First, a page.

Round. Red. Good in salads and great on a BLT. Tomatoes are a typical find in the kitchens of families in the United States, so popular we are the world’s third largest producer of them. Though some people like to engage in the “tuh-MAY-toh” versus “tuh-MAH-toh” debate, the more popular question when it comes to tomatoes has to do with their classification. Are the circular plants vegetables or fruits? We're going to answer that once and for all. Maybe. Because science, history, and law create a lot of confusion.
Food & Nutrition
Take one article that shows sitting may be bad for you, although it is not clinically or statistically significant; multiply by very large numbers, and you have the beginning of a health meme. Spoiler alert, sitting is not the new cancer.
More than a third of kids are using dietary supplements. Due to the many preventable, adverse drug reactions they cause – such as arrhythmias and cardiovascular events – researchers set out to quantify pediatric and adolescent intake.
Despite the intentionally misleading title, soaking your nuts in chlorine isn't such a bad idea in this case. If you read about the "hygienic practices" of the Orangeburg Pecan Company, chlorine sounds pretty good. Hope you have a strong stomach.
A study of the dietary preferences of dogs and cats show distinct differences when palatability is constant. Are there lessons for us about our eating choices?
Some people claim that dairy products promote excess weight gain and even increase appetite. Obviously, there is no biological basis for this belief. Add to that, a review recently presented at the European Congress on Obesity found that dairy is not causing kids, or anyone else, to put on the pounds.
A new paper published in the journal Intelligence adds to the body of literature that characterizes how intelligent people differ from others. Mimicking the behaviors of intelligent people will not make a person intelligent, but it could provide a health boost.
The departure of Soup CEO Denise Morrison is the fifteenth CEO change at a large packaged food company in the last two-and-a-half years. What do they all share in common? They apologized for being in business and chased a vocal consumer segment that hates them - the "nocebo" community that seeks out products based on what they claim not to have on the label.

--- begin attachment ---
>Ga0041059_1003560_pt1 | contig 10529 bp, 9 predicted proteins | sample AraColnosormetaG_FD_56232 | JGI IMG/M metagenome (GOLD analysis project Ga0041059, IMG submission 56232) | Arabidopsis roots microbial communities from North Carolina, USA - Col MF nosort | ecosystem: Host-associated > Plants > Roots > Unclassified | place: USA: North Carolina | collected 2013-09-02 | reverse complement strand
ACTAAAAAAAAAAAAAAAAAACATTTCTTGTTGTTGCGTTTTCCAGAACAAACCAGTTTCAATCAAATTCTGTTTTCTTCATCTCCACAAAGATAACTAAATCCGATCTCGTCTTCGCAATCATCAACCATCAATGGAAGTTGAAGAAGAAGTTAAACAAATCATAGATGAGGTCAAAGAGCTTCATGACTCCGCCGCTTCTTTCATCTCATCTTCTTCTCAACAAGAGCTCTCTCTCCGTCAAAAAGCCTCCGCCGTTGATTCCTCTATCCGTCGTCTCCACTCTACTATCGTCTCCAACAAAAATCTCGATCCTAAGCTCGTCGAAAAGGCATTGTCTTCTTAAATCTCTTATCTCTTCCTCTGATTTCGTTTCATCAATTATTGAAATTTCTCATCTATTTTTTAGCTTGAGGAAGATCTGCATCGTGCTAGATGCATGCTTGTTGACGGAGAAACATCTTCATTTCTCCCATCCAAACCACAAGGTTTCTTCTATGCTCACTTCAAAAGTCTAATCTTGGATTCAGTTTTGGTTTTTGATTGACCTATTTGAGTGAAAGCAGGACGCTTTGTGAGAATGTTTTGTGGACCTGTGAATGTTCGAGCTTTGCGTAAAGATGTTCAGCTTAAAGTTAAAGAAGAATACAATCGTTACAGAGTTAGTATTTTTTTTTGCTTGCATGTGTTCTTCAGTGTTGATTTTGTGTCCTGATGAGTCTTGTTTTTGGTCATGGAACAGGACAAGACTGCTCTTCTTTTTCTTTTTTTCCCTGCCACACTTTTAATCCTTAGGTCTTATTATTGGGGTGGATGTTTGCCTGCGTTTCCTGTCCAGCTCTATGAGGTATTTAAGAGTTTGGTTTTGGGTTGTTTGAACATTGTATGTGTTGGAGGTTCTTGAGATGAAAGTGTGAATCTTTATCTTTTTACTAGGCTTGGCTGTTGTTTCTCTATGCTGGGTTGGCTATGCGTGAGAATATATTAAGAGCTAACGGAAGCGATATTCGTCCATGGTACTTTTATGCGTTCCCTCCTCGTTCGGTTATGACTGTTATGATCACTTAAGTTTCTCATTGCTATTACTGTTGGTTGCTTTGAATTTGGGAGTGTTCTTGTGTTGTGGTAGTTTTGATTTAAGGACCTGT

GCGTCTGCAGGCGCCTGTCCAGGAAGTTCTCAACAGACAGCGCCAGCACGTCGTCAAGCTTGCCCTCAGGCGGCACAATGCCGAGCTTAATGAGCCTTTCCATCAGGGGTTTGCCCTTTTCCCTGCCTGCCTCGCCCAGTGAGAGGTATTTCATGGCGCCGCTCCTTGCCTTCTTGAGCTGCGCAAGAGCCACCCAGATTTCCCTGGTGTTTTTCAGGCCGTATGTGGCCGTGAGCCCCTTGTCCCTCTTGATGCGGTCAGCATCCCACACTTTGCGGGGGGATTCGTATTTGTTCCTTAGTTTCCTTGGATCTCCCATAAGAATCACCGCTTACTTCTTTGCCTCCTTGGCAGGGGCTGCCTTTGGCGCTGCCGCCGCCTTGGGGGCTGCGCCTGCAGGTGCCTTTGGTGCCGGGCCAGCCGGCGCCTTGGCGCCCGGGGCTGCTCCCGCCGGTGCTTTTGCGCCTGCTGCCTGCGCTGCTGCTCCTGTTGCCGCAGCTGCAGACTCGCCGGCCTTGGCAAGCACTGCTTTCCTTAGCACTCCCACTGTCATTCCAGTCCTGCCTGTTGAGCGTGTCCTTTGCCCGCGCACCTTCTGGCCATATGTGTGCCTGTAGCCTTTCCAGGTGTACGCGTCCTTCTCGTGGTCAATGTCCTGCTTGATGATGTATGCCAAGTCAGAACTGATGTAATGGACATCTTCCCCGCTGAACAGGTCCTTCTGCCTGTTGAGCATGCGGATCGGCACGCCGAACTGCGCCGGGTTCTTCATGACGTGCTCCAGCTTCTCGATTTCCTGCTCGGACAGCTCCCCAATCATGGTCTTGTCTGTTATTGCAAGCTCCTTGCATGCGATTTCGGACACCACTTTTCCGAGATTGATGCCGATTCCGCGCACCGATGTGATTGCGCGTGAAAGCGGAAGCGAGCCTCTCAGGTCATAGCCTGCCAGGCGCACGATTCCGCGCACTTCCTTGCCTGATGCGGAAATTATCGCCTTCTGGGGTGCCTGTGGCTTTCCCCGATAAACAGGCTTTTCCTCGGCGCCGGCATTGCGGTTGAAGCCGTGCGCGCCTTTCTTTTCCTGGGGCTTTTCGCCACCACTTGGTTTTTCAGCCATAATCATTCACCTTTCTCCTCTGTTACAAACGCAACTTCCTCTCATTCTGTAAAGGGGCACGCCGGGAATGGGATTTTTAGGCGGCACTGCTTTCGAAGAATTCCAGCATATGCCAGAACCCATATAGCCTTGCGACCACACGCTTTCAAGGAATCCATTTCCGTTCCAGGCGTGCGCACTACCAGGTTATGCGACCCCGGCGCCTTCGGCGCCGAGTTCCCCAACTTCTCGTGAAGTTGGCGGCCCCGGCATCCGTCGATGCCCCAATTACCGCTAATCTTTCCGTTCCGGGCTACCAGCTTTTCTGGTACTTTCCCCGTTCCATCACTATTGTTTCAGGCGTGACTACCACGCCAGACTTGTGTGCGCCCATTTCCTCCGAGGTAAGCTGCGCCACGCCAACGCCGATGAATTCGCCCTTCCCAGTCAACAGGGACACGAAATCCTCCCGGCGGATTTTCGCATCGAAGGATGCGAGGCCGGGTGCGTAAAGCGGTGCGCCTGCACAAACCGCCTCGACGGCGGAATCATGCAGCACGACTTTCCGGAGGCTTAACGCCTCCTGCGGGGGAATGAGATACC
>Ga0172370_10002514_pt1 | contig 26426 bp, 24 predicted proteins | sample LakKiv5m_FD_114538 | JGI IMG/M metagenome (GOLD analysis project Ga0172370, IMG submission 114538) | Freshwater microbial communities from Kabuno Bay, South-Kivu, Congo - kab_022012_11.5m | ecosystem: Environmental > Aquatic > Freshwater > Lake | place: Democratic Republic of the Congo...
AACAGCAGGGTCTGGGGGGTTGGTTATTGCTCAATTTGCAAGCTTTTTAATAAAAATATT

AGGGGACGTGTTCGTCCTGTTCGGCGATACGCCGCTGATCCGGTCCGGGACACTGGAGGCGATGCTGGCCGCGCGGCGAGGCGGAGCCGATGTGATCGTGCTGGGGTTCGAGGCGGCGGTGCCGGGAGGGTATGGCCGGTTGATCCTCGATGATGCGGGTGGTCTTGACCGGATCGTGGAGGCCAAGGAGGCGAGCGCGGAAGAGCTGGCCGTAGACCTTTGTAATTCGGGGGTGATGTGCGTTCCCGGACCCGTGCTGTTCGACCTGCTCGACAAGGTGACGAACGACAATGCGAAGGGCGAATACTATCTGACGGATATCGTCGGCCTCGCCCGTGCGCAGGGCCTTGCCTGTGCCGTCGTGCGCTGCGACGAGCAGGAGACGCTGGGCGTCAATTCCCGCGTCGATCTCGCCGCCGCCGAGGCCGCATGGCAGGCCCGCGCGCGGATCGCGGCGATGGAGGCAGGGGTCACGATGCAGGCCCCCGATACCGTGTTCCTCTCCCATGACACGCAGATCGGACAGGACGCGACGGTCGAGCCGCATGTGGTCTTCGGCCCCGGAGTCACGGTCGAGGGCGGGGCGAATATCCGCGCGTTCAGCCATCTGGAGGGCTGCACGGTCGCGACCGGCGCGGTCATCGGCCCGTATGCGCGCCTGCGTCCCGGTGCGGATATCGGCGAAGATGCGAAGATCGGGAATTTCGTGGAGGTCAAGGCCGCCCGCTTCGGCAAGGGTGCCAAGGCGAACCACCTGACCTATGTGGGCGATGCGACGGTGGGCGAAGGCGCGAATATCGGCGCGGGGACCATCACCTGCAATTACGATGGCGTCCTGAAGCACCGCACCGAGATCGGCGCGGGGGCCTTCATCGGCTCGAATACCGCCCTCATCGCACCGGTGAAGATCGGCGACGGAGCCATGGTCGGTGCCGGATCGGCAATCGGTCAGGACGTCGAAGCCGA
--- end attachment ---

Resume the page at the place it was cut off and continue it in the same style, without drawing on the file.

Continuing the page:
GR2E Golden Rice, a provitamin-A biofortified rice variety received a positive food safety evaluation from the FDA regarding its safety and nutrition. GR2E is the first nutritionally enhanced genetically-modified rice to receive regulatory approval for use in food.
New research concludes that the poorest people in the world will be affected the most by higher CO2 levels, which may decrease the nutritional quality of rice. This conclusion, however, is based on at least two flawed assumptions.
The American food supply is safer and more nutritious today than at any point in history. And this decade the CDC found that 8 out of 10 Americans were not even at risk for nutritional deficiencies. Despite this, millions of Americans still fear the safety of their food. Why?
There's a dramatic flip-flop going on. The World Health Organization is now claiming that trans fats, which are found in margarine and donuts, are responsible for 500,000 deaths annually. Compare that to when partially-hydrogenated vegetable oil was saving us from butter and meat fat, which were also linked to cardiovascular disease. What changed? Not much – other than a hold on logic.